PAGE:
learn something about her tormentors. At first, I thought Ally and Reyna were
just mean, little girls; but then you take a closer look at them and realize
that they are just human like everyone else.
The story was all about finding out who your real
friends are and the kind of person you want to be. It mostly read like an
After School Special in that light-hearted “eat your veggies, brush your teeth”
kind of tone. I also thought that the ending was a tad bit surreal; the way
everything was resolved was very “Disney-esque” in which all the pieces seem to
fit perfectly and merrily. It SO does NOT happen that way in reality. Still,
this was a good YA book—quick and enjoyable.
Felix Alexander (1976-Present) is a Mexican-born, American-raised
novelist, and poet of Mexican and Puerto Rican descent.
Acclaimed by readers for his poetic prose, his indie releases include: Dear
Love: Diary of a Man's Desire, a collection of love letters and poems; and The
Romantic, a novel.
After his honorable discharge from the U.S. Army, he embarked on the long and
arduous journey of a writer. Having made a name for himself during his tenure,
serving his country, he vowed to himself and his fellow soldiers that he would
answer his true calling.
1.What inspired the idea for THE ROMANTIC?
I originally wrote the first draft several years
ago, during my separation. It was an outlet for the myriad of emotions I felt
at the time. Years later, after I concluded revisions on a different novel, I sat
at my desk with the windows open. My home office overlooks a water fountain,
and the new beginning simply came to me.
2.What was your writing process like?
I began each day with a can of Starbucks Double
Shot Espresso. I’d re-read what I had already written to recapture my momentum.
Whenever I hit “writer’s block,” I’d simply read. At the time, I was reading
the first Game of Thrones book, and I
merely immersed myself in another story instead of panicking the way I had in
3.How did you come up with the character of Hadriel Alighieri?
In many respects, his character was a reflection of
who I was. Although the name Hadriel was fabricated, the surname Alighieri was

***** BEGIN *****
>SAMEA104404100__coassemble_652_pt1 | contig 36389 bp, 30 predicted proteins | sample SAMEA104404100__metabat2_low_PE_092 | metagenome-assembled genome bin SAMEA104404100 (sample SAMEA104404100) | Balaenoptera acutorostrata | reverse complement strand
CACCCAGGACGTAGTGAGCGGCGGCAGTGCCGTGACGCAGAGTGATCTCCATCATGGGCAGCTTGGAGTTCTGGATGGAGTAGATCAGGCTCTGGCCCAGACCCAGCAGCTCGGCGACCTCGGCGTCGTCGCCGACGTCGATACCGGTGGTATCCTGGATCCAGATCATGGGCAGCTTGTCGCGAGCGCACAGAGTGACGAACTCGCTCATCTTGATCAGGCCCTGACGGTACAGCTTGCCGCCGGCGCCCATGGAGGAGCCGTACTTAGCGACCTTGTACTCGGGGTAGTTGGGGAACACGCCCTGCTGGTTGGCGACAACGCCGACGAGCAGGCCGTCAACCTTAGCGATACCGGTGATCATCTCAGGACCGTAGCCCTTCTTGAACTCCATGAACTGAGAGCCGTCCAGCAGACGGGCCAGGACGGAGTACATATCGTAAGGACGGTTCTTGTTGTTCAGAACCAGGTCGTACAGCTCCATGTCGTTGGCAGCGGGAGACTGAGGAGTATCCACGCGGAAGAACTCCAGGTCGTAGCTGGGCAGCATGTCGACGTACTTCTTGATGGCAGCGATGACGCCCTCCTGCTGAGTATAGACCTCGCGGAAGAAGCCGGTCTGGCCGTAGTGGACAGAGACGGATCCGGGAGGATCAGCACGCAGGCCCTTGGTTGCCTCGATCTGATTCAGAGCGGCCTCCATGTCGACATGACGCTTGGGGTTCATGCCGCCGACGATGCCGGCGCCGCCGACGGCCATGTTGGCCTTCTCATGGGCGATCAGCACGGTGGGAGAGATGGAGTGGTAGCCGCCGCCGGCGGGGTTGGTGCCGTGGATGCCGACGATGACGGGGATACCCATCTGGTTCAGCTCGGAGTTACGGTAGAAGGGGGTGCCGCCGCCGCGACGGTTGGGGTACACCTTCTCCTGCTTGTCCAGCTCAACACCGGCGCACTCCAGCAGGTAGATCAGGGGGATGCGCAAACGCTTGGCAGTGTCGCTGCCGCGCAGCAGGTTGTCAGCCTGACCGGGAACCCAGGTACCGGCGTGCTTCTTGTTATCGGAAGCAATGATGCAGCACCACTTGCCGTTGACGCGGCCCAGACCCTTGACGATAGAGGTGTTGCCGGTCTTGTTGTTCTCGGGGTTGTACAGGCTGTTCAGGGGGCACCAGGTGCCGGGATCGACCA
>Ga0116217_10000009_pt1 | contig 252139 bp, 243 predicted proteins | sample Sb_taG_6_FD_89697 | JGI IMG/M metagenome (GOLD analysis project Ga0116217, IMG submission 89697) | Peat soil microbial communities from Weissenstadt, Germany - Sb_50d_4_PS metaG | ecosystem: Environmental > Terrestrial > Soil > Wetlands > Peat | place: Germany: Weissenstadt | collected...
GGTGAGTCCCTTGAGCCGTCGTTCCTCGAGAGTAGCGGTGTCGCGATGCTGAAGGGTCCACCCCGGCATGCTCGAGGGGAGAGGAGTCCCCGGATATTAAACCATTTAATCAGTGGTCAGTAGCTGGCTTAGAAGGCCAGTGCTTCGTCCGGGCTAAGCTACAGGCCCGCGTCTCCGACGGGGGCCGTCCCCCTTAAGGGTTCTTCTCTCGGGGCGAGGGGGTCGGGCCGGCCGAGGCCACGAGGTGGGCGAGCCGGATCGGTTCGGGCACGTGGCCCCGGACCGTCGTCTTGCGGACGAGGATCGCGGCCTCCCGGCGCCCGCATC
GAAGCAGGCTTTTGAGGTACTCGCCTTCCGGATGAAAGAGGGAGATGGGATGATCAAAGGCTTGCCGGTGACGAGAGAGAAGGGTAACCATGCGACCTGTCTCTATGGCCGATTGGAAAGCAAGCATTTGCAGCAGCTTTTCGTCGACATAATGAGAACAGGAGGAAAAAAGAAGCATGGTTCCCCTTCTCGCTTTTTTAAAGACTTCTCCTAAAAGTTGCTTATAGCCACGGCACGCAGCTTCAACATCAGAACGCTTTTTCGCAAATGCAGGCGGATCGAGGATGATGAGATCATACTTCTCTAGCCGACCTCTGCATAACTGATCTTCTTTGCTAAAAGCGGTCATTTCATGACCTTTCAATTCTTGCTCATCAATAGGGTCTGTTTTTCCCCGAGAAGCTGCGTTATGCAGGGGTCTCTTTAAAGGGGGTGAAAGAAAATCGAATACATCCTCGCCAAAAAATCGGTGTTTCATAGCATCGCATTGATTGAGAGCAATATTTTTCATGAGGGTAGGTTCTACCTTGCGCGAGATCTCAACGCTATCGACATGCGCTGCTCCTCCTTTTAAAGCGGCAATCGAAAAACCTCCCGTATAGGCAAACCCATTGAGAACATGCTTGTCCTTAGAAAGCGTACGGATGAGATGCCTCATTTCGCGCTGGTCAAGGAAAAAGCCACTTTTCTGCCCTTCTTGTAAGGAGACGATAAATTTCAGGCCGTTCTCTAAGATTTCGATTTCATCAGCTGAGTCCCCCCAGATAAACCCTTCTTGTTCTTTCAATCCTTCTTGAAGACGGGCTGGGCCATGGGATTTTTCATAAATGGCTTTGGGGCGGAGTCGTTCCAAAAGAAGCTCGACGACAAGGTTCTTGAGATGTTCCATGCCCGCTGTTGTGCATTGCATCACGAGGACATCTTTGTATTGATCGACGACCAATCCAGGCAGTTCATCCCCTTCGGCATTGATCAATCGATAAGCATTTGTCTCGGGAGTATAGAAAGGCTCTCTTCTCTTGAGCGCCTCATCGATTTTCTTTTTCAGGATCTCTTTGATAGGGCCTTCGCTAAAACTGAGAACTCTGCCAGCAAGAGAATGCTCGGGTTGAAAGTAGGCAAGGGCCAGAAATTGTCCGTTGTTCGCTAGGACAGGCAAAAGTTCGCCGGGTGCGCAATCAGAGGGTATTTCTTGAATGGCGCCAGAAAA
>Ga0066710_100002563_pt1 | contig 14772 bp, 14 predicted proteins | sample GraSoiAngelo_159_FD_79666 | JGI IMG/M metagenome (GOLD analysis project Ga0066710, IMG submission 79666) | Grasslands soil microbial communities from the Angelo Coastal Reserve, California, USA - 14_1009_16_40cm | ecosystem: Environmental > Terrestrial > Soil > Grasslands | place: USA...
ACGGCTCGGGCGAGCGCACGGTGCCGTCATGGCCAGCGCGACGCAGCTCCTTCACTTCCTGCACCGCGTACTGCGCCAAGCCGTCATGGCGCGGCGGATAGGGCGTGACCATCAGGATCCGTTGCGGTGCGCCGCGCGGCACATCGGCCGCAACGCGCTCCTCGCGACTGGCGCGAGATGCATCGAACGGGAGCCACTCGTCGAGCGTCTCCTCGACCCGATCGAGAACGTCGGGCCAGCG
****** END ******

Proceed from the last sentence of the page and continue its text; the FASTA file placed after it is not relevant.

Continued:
derived from Dante Alighieri, because of his epic poem. To a romantic, love is
heaven. The absence of it—in the case of Hadriel—was his own personal hell. The
story was his journey during the stages of his life. Until he reconciles his
differences with God, and finds his angel.
4.How different do you think this story would
be had you written from a female perspective?
I daresay that writing it from a woman’s
perspective would have forced me to essentially face my greatest fear. What I
mean by that is… in order to tap into the depth of such sadness—with regard to
unrequited love—I believe I would have to see love through my daughter’s eyes,
because my greatest hope, and my greatest fear is that she will find her true
5.Do you consider this to be a romance story?
Yes, because even though there are scenes that
depict intimate encounters, the main premise of the story centers on the
emotions that create conflict in our love life.
6.What message did you want to convey with
I believe the message I hope to convey stems from
advice my dad shared with us growing up: When you love someone, take your time.
When you love someone, get to know who he or she truly is. When someone truly
loves you, they will show you. And when you have fallen in love, don’t be
afraid to say it…because tomorrow is promised to no one.
7.What do you hope readers will gain from
I hope they will draw wisdom about love and
relationships. I hope they will draw inspiration to tell their own love
stories. I hope they will discover that Latinos are great storytellers, too!
8.Do you feel your story is an inspiration to
I hope it will be. Many of us know someone who
migrated to America. Many of us have tasted love on foreign soil. Many of us
feel deeply, and passionately about love. I hope that The Romantic will encourage more Latinos to read and write, so that
we—as a community—pursue academic endeavors to raise the standard for future
9.What books do you like to read?
I love to read anything I can get my hands on!
Fantasy; Romance (paranormal, contemporary, literary); Historical epics;